A diplomate of the American College of Veterinary Internal Medicine, Dr. Redding was a charter member of the former American Veterinary Neurology Association. In 1978, he served on the AVMA Panel on Euthanasia. That same year, Dr. Redding was the recipient of the AVMA Gaines Award, recognizing his contributions to the advancement of small animal medicine and surgery.

While serving as a captain in the Army Veterinary Corps, he conducted research in the chemical warfare service from 1946-1948. Dr. Redding's wife, Barbara, and three daughters survive him. Memorials designated for the Intensive Care Unit may be made to the East Alabama Medical Center Foundation, 2000 Pepperell Parkway, Opelika, AL 36801.

Stephen J. Roberts

Dr. Roberts (COR '38), 89, Bath, N.Y., died Jan. 21, 2005. Professor and twice chairman of the Department of Large Animal Medicine, Obstetrics, and Surgery at Cornell University College of Veterinary Medicine, he acquired emeritus status in 1972. Thereafter, he practiced large animal medicine in Woodstock, Vt., until retirement in 1993.

Following graduation, Dr. Roberts was an instructor in the Department of Surgery and Medicine at Kansas State University. In 1942, he joined the faculty of Cornell University, where he was one of the first members to advocate for a research component in all faculty appointments. Dr. Roberts was also known for his efforts to promote equine research at Cornell.

He was a member of the AVMA Council on Research from 1956-1959. Dr. Roberts was also a member of the AVMA Judicial Council from 1963-1966 and from 1967-1976, serving as chairman in 1965 and 1974. A charter diplomate of the American College of Theriogenologists, he authored "Veterinary Obstetrics and Genital Diseases," served as associate editor of the New York State VMS' Veterinary News, and was a past president of the Southern Tier VMA.

Dr. Roberts received the AVMA Borden Award in 1965 and the New York State VMS' Outstanding Veterinarian Award and Outstanding Service to Veterinary Medicine Award in 1966 and 1998, respectively. He coached men's polo at Cornell University from 1947-1972, winning eight national titles for the university. Dr. Roberts' positive influence on intercollegiate polo throughout the country resulted in his being inducted in the United States Polo Association Hall of Fame.

His wife, Ruth; a daughter; a son; and two stepdaughters survive him. Memorials in memory of Dr. Stephen Roberts '38 may be made to the Cornell University College of Veterinary Medicine, Office of Alumni Affairs and Development, P.O. Box 728, Ithaca, NY 14853; or The Doc Roberts Fund for Polo, Attention: John Webster, Cornell University Athletics, Teagle Hall, Campus Road, Ithaca, NY 14853.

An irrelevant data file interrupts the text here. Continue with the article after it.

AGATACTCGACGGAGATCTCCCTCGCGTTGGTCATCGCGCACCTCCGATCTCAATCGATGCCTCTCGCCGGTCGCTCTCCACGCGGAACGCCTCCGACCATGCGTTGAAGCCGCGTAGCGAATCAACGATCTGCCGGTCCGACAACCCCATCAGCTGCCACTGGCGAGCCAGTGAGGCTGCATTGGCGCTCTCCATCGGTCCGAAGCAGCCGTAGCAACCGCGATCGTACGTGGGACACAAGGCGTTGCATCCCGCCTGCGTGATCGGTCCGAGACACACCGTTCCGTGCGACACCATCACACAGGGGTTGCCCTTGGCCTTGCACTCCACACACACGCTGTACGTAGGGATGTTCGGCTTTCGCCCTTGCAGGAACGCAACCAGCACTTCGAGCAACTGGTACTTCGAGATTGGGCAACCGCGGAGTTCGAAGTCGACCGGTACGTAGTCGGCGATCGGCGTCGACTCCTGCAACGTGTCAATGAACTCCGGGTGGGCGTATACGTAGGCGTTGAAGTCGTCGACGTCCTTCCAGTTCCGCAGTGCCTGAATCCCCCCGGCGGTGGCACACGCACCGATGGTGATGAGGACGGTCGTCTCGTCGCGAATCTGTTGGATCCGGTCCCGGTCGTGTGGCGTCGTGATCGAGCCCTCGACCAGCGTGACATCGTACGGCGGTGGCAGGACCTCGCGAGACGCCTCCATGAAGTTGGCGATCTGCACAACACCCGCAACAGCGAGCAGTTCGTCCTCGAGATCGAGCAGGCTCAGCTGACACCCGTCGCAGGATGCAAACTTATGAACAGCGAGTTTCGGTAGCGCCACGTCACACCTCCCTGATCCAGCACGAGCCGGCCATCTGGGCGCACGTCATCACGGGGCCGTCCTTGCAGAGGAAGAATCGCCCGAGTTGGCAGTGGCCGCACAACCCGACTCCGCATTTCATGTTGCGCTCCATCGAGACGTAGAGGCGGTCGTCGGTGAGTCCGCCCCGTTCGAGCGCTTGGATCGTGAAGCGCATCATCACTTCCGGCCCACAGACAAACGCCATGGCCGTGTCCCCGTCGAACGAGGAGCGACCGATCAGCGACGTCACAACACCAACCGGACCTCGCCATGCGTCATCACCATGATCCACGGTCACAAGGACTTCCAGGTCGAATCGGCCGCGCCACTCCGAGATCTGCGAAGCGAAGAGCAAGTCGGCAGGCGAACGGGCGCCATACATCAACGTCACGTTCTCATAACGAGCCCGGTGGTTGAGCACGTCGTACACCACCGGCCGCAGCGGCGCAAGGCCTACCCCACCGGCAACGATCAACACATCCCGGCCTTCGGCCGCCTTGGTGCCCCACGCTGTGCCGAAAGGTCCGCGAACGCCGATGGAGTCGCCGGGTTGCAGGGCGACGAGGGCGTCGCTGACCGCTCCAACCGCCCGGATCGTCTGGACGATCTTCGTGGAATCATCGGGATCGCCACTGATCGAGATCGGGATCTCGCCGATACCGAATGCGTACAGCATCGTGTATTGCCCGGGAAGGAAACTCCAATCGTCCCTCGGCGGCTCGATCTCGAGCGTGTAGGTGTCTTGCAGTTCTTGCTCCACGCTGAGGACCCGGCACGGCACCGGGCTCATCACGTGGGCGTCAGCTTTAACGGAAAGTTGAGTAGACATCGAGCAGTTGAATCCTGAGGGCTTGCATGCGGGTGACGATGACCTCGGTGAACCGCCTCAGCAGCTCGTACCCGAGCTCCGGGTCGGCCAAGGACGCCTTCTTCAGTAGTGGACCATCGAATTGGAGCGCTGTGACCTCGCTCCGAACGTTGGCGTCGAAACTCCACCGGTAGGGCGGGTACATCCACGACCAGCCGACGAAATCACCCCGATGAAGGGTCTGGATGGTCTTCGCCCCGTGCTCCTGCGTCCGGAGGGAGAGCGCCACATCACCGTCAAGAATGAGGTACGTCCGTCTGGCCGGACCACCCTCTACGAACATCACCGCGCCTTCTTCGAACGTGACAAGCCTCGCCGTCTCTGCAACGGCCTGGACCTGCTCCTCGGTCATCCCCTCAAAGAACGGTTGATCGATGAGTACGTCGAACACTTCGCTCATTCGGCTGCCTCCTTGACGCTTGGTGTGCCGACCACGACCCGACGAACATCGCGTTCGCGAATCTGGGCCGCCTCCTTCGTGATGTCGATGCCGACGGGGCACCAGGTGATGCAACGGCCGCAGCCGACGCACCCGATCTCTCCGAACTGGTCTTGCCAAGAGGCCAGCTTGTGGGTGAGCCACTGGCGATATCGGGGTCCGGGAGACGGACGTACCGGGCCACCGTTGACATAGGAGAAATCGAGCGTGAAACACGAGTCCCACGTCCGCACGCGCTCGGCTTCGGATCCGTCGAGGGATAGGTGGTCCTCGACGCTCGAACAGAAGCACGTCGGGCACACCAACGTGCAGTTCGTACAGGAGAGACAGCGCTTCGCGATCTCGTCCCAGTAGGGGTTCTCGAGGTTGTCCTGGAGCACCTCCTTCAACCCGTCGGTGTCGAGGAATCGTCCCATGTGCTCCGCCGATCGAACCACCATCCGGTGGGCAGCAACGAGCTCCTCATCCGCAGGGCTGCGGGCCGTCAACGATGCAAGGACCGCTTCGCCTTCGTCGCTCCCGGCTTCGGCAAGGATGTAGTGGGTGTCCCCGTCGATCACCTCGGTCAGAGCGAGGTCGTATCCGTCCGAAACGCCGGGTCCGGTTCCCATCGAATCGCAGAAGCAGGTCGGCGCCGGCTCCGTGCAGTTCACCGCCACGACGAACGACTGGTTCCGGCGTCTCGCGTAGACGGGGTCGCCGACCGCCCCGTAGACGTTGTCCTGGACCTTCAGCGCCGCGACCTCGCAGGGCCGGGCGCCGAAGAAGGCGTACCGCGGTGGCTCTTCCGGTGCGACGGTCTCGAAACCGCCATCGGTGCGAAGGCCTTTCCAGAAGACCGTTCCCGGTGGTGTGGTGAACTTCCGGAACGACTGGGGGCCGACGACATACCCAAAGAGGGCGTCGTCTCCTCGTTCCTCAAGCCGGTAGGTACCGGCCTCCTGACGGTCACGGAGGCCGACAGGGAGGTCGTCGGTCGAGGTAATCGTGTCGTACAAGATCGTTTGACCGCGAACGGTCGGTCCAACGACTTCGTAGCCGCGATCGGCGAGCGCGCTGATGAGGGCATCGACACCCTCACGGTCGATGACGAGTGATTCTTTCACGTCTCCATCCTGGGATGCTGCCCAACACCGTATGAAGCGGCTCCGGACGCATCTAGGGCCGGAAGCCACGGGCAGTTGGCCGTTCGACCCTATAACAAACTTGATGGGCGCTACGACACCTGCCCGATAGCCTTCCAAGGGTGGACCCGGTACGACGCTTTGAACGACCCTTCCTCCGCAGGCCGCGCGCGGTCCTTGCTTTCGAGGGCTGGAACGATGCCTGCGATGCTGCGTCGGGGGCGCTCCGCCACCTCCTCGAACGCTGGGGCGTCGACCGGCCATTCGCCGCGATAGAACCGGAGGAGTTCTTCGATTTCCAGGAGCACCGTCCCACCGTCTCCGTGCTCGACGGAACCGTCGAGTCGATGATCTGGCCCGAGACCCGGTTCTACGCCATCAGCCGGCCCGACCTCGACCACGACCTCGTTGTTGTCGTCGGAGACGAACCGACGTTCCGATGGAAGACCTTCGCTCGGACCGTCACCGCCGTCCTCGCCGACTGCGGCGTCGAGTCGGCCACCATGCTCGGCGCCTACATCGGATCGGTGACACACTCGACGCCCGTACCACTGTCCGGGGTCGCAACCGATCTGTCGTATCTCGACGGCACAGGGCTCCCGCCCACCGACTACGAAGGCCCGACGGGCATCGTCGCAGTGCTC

Claude A. Smith

Dr. Smith (OSU '35), 92, Hyattsville, Md., died Feb. 15, 2005. From 1948-1972, he worked for the Department of Agriculture in Washington, D.C., and Hyattsville, retiring as a senior staff veterinarian at the Animal and Plant Health Inspection Service. Earlier in his career with the USDA, Dr. Smith served as a field veterinarian in Tennessee, Puerto Rico, and Michigan; veterinarian-in-charge of the diagnostic laboratory in Lansing, Mich.; animal disease research veterinarian in Beltsville, Md.; district veterinary supervisor in Lansing; and assistant veterinarian-in-charge of the state of Washington.

He was in the Army Air Corps from 1942-1946, working in meat and dairy inspection. Dr. Smith attained the rank of major. His wife, Gerry; a daughter; and two sons survive him.

Raymond S. Wagner

Dr. Wagner (OSU '79), 52, Wooster, Ohio, died Feb. 13, 2005. He practiced in the Wooster area for the past 23 years. Dr. Wagner's wife, Kay, survives him. Memorials in his name may be made to PanCan for Pancreatic Cancer Research, 2221 Rosecrans Ave., Suite 131, El Segundo, CA 90245.

Robert C. Wahl

Dr. Wahl (ISU '43), 86, Loveland, Colo., died Oct. 30, 2004. Prior to retirement in 1983, he practiced in Sibley, Iowa. Following graduation, Dr. Wahl served in the Army Veterinary Corps during World War II. He attained the rank of captain. Dr. Wahl was a member of the American Legion. He had served on the Sibley school board and city council.

Dr. Wahl's wife, Margot; two daughters; and two sons survive him. Memorials in his name may be made to the Fisheries Bureau of the Department of Natural Resources, Educational Displays, 122 252nd Ave., Spirit Lake, IA 51360.

Alexander E. Whaley

Dr. Whaley (AUB '44), 85, St. Cloud, Fla., died Sept. 11, 2004. He was a large animal practitioner.

Raymond C. Williford

Dr. Williford (TEX '54), 74, Houston, died Feb. 25, 2005. Retired since 1993, he was the founder of Bellaire West Veterinary Clinic in Houston. Following graduation, Dr. Williford served with the Air Force in Germany for two years. He then practiced in Houston for four years. In 1960, Dr. Williford established Houston County Veterinary Hospital, a mixed practice, in Crockett, Texas.

He was a member of the Texas VMA. Dr. Williford is survived by his wife, Martha, and three daughters. Memorials may be made to the Parkinson's Disease Foundation, 650 W. 168, Houston, TX 77036; Texas A&M University College of Veterinary Medicine, College Station, TX 77843; or Houston Hospice, 8811 Gaylord St., Suite 100, Houston, TX 77024.